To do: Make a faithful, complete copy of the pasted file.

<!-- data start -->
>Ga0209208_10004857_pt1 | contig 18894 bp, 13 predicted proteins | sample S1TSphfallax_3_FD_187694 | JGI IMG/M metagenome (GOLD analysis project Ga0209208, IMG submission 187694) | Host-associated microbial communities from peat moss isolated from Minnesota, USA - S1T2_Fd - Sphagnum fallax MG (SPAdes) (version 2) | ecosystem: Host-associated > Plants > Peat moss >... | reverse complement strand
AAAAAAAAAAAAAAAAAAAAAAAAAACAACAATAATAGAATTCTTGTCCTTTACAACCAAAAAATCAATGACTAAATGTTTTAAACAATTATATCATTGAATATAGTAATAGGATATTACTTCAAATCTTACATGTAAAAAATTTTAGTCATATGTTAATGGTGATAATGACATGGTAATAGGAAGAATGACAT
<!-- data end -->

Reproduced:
>Ga0209208_10004857_pt1 | contig 18894 bp, 13 predicted proteins | sample S1TSphfallax_3_FD_187694 | JGI IMG/M metagenome (GOLD analysis project Ga0209208, IMG submission 187694) | Host-associated microbial communities from peat moss isolated from Minnesota, USA - S1T2_Fd - Sphagnum fallax MG (SPAdes) (version 2) | ecosystem: Host-associated > Plants > Peat moss >... | reverse complement strand
AAAAAAAAAAAAAAAAAAAAAAAAAACAACAATAATAGAATTCTTGTCCTTTACAACCAAAAAATCAATGACTAAATGTTTTAAACAATTATATCATTGAATATAGTAATAGGATATTACTTCAAATCTTACATGTAAAAAATTTTAGTCATATGTTAATGGTGATAATGACATGGTAATAGGAAGAATGACAT